GREENFIELD — Lee Paschal wasn’t thinking much about the trade industry before his senior year. Now, with a few months of studies under his belt, the Greenfield-Central student sees it as a possible career.
Lee is one of several local students in Greenfield-Central High School’s first-year HVAC — heating, ventilation and air conditioning — class. It introduces students to the installation, operation and maintenance of air-handling systems and gives them an opportunity to earn multiple certifications.
Jason Cary, principal of Greenfield-Central High School, said the school created the career and technical education class after hearing about a demand for more HVAC technicians in the community. The course also qualifies for the state’s work-based learning requirements under the new graduation pathways.
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Dan Canter, instructor for the course, said the students so far have learned about basic electric circuits and safety procedures during the first two quarters of the school year. They’ll next study more about basic refrigeration and heating and also work on HVAC systems installed in the classroom.
The class is comprised of eight students: four from Greenfield-Central, three from Mt. Vernon High School and one from New Palestine High School. Out-of-district students can sign up for the class if they meet requirements, similar to Greenfield-Central students enrolled in Mt. Vernon’s aviation class.
Emmie Lamaster, a Mt. Vernon junior, said she’s more of a hands-on learner, so the class piqued her interest as an elective. She spends each morning in Greenfield and finishes the day at Mt. Vernon. New Palestine junior Bailey Ott said he’s enjoyed learning about electrical wiring in the course.
Summers Plumbing Heating & Cooling over fall break donated and installed three HVAC systems, worth between $18,000 and $25,000, said Leroy Sexton, general manger for Summers in Greenfield.
The HVAC systems Summers installed are high-efficiency equipment, Sexton said. They have WiFi thermostats and Bluetooth-enabled furnaces. Summers wanted students to learn about modern technology rather than “ancient equipment” that sometimes students must work with in their studies.
Canter said he hopes students in the class can see the benefits of a career in skilled trades. College isn’t meant for every high school student, Canter added. During the first few months of the class, a few of the students, like Lee, are thinking about making a career in the industry.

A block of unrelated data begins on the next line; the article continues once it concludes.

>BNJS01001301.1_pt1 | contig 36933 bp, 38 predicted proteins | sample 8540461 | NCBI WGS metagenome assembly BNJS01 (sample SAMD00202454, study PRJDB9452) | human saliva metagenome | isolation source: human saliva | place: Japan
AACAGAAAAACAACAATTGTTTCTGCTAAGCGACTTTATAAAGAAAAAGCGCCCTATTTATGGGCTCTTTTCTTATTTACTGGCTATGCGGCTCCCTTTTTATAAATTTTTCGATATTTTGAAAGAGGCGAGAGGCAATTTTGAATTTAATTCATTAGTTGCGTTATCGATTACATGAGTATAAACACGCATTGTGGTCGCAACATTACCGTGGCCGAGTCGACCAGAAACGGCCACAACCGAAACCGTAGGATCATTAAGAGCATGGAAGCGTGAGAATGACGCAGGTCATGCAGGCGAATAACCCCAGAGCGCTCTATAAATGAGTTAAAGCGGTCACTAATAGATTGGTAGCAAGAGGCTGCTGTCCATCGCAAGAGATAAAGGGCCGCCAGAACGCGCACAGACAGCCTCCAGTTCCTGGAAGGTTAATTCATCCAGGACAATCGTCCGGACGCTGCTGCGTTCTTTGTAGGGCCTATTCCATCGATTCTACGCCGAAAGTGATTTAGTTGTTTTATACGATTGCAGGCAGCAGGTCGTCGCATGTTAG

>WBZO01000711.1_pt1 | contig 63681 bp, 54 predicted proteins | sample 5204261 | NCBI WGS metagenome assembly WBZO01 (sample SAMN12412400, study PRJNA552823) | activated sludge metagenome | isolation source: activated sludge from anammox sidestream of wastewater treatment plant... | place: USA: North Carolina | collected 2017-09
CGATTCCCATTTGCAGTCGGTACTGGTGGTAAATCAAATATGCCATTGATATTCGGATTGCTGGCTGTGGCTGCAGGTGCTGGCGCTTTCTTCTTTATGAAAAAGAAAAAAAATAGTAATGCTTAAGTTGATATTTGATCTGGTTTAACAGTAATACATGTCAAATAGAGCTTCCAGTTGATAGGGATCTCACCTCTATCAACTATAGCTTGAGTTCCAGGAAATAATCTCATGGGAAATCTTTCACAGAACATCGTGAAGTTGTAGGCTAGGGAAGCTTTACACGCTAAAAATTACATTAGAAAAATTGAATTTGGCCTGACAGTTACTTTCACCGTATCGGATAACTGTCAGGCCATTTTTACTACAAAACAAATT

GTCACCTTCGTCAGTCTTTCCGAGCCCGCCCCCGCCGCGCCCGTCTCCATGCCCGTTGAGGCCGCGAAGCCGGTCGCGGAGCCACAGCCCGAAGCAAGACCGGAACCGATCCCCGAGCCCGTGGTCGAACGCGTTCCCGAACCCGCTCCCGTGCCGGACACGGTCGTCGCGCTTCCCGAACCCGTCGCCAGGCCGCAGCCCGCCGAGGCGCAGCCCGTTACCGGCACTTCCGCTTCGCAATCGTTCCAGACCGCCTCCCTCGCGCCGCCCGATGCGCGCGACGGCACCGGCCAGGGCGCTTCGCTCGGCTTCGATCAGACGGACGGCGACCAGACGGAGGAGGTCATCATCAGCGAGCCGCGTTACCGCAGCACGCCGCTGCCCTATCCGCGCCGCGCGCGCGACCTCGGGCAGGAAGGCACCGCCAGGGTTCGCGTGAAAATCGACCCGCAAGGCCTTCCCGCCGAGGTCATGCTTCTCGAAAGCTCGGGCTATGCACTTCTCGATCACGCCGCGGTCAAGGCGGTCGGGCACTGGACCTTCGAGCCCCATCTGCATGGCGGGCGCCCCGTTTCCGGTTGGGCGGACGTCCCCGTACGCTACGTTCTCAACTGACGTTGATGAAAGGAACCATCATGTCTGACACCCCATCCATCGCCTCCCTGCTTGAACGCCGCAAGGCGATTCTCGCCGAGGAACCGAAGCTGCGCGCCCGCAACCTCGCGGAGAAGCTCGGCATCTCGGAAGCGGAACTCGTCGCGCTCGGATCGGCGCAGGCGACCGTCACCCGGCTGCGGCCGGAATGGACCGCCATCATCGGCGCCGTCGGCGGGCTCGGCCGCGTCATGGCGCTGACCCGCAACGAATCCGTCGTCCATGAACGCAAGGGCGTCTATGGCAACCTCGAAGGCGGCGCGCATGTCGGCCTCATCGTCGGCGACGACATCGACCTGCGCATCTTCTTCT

“For kids that are thinking about doing it, they really should do it because it’s good money and it’s a good way to provide for your family or even just yourself,” Lee said.
The students who complete the class will earn a one-year HVAC certification, and Canter also plans for the students to take the 10-hour Occupational Safety and Health Administration, or OSHA, certification test and also earn refrigeration certification from the United States Environmental Protection Agency. Students might also want to pursue an HVAC associate degree at Ivy Tech Community College, he said.
“You’ll get a job if someone else doesn’t have the certifications you do, so more job opportunities,” Emmie added.
And not only will students learn about the technical aspects of HVAC systems, Canter said, but also about customer service.
“As a service person, you’re going to relieve somebody’s pain, of one type or another. Either they don’t have heat, they’ve got a plumbing leak, they don’t have air conditioning,” Canter said. “This job is mainly having a few tools, some knowledge, a whole lot of common sense and following instructions — listen to what that person’s telling you.”
According to the Bureau of Labor Statistics, the 2018 median pay for HVAC mechanics and installers was $47,610 per year, and the highest degree workers typically need is an associate degree. Job outlook is also high for HVAC technicians until 2028; the bureau says employment is expected to increase higher than average — 13% growth over the next decade, from 367,900 employees to 414,200.
Although the HVAC industry is anticipated to grow, much of the workforce is retiring, specifically baby boomers, in the next 10 years, according to industry experts. Canter, a 47-year veteran in plumbing and heating, used to own a business in Indianapolis, but he sold it off and is now semi-retired. In addition to teaching the high school class, Canter spends three nights a week teaching plumbing apprentices. He also worked as an assistant maintenance supervisor at the high school in the 1980s.
“When guys like me retire, there’s a huge, gaping hole of experience and knowledge,” Canter said.
Sexton said sometimes the trade industry is “looked down upon” as “blue-collar” jobs that require little skill. Sexton said that’s not true. The industry has many skilled workers who have put in hours upon hours of training. He said Summers aims to change the way people, and prospective employees, look at skilled trades.
“We’ve grown up in the industry, that people look at us as just that person who can fix something for you, but not really worth anything,” Sexton said. “We want the kids to be able to realize that there is more to it, that they can get a life that they feel fulfilled.”